Mirror holders and optical holders: The mirror holders used most commonly still need, for each adjustable axis, one adjustment screw. In addition, one set screw is necessary to hold the adjusted mirror in place. Furthermore, such standard mirror holders have to be fixed onto the optical platform or onto a post with a fixing screw. Mirror holders of this type of can be found in the repertoire of most opto-mechanical components vendors. However, the number of screws required to give the freedom to make all the adjustments necessary, results in increased costs, more complicated assembly procedures, and higher risks of failure during long-term operation. Therefore, a mirror holder would be required using a minimum of screws and adjusters allowing an adjustment within a certain range before all screws are locked in place.
The invention relates to the field of lasers and optics where the laser beam passes through or is reflected from the surface of a material which has limited durability under light exposure. To overcome the problems described above the invention describes a simple technique by way of which the spot is moved across the material, thereby enhancing the lifetime of the laser or optical system since more than one sole spot of the same materials is used. This technique may be used in combination with material being used inside a laser cavity as well as outside a laser cavity, or in general in any application where high intensity light is exposed to a part of an optical material.
Furthermore, this invention relates to optical holders for optical components. An optical holder is described, which is both simple and stable. For such an optical holder only a minimum of screws is used: for example one set screw and one fixing screw but no adjustment screw. Nevertheless, the holder allows adjusting both the vertical and the horizontal angle of the optical component within a certain range. The holder relies on a double-V-groove supporting technique, which holds the optical component in place in a pre-determined way, unaffected from machining tolerances.
Scheme I: Scheme I of this invention is shown in FIG. 1. Here a reflective optical material 1 is used which is exposed to incident light being imaged or focused through a lens 2. If an incident beam 3 is collimated before reaching the lens 2, the lens 2 will focus the incident beam approximately onto a spot 4 on the optical material 1 (depending on the degree of collimation), the optical material 1 being positioned approximately at a distance corresponding to the focal length f away from the lens 2. If a reflective mirror M1 is put before the lens 2 at a distance corresponding to about the focal length f of the lens, then the spot 4 on the optical (laser) material 1 can be shifted simply by adjusting the angle of the reflecting mirror M1. If M1 is positioned at a distance away from the lens that corresponds exactly to f, the beam propagation axis 5 after the lens 2 (before the optical material 1) does not change its angle at all. Thereby, any change of the angle of the mirror M1 will result in a direct change of the position of the light spot 4 on the optical material 1 without affecting the relative position of the beam propagation axis 5. It becomes evident that the mechanical tolerances for the mirror M1 are uncritical as the relative position of the beam propagation axis 5 remains constant.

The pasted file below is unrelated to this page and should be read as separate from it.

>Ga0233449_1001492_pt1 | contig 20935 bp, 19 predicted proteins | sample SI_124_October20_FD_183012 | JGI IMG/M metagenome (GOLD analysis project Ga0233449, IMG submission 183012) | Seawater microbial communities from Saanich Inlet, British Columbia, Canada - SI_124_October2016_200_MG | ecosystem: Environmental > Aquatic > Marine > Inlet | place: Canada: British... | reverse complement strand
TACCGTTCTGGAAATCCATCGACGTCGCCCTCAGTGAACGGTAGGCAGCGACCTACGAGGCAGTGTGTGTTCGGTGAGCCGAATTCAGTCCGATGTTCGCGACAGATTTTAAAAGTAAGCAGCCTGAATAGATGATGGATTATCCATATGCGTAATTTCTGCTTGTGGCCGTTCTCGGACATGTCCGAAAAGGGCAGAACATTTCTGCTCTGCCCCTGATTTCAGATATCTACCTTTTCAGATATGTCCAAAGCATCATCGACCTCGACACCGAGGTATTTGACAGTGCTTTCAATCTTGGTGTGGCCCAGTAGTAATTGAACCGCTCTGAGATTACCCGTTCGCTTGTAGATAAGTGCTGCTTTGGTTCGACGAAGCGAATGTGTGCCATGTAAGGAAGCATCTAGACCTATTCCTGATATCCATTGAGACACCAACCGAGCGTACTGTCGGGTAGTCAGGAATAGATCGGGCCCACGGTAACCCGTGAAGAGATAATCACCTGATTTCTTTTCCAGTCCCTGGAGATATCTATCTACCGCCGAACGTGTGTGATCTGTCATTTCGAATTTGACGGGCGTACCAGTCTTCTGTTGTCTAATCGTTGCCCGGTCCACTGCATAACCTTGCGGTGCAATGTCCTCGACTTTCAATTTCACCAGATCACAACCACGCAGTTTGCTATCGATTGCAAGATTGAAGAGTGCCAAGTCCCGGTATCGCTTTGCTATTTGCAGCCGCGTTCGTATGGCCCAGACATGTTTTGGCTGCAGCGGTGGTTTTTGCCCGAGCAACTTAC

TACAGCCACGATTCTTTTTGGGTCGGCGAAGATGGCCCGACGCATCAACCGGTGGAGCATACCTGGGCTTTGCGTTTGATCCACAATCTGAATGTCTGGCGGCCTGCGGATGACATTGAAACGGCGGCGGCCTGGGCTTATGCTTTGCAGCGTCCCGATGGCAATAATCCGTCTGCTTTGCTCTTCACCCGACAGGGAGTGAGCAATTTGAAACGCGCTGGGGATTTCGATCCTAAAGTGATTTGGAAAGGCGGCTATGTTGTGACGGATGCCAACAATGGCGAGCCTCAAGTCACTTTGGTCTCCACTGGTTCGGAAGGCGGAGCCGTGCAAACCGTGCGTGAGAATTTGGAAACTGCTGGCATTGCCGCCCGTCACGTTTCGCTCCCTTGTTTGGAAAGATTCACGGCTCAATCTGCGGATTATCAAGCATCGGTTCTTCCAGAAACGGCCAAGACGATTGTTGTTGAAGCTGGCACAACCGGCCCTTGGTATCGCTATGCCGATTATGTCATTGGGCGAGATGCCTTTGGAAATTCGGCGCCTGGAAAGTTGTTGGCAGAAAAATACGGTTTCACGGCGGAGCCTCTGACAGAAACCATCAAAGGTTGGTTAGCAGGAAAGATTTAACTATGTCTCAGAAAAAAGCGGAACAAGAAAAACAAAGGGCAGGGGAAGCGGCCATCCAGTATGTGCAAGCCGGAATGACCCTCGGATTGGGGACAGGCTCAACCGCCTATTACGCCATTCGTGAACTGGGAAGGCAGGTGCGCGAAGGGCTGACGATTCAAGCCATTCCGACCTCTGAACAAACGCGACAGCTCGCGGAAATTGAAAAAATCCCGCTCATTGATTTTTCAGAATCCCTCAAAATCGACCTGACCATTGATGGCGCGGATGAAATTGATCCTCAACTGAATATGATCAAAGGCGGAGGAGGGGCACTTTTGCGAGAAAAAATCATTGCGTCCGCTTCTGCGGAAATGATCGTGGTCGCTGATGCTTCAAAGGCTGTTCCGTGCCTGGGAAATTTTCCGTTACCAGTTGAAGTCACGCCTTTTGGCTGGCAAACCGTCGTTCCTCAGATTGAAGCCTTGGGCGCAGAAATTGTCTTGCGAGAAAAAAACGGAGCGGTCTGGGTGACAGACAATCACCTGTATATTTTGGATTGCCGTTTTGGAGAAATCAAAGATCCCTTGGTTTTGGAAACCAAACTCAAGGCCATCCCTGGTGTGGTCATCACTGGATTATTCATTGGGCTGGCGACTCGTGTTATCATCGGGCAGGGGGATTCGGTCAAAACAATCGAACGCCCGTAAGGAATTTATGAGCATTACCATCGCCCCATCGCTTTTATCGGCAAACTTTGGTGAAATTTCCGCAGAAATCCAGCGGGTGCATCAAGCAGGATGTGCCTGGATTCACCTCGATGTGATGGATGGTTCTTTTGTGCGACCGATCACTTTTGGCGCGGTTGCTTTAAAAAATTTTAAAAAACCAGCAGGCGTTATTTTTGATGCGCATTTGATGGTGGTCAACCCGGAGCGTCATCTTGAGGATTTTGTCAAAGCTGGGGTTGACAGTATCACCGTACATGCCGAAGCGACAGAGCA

The scheme shown in
A generalized setup is shown in
In a first approach, the ABCD matrix is used for imaging rays through the optical system. Generally, the ABCD-matrix formulism allows to image any optical ray (r, r′) where r denotes the offset from the optical axis and r′ the angle of the beam. After having passed the optical system described by the ABCD-matrix,
This is used for calculating the path of different rays emerging from the same point of the angle-adjustable reflective mirror M1 of
In a second approach, the ABCD matrix is used for calculating the size of the laser spot 4 b at the position of a first crystal 1 b. According to the rules given in “Lasers”, Siegman, the laser beam incident on the angle-adjustable mirror M1 can be described in generalized parameters (p, q) instead of the parameters (r, r′). Given these laser beam parameters, the same ABCD matrix can now be used to determine the size of the laser spot 4 b on the crystal 1 b. Since D=0 is already fixed, the other parameters A, B, and C can be chosen in order to obtain a predetermined spot size on the crystal 1 b.
then the first crystal 1 b, followed by a second optical imaging system
and then the second crystal 1 c. In this case, the conditions for the second optical imaging system
are different because there is the aim to ensure that parallel rays entering the system will again come out as parallel rays. This will be the case when R′=0 and thus C2=0.
This can be accomplished, for example, if the first lens 10 a is positioned at a distance L1, corresponding to its focal length, from the first crystal 1 b, and the second lens 10 b separated from the first lens by a distance corresponding to the sum of the focal length of the first and the second lens L1, L2, and the second crystal 1 b positioned in a distance corresponding to the focal length L2 of the second lens 10 b. In a practical setup, for example, L1=11 mm, f1=11 mm, L2=11+8=19 mm, f2=8 mm, L3=8 mm. In these setups, the laser beam properties at the second crystal 10 b may also be obtained by using the same matrix
for the calculation of those parameters. The setup of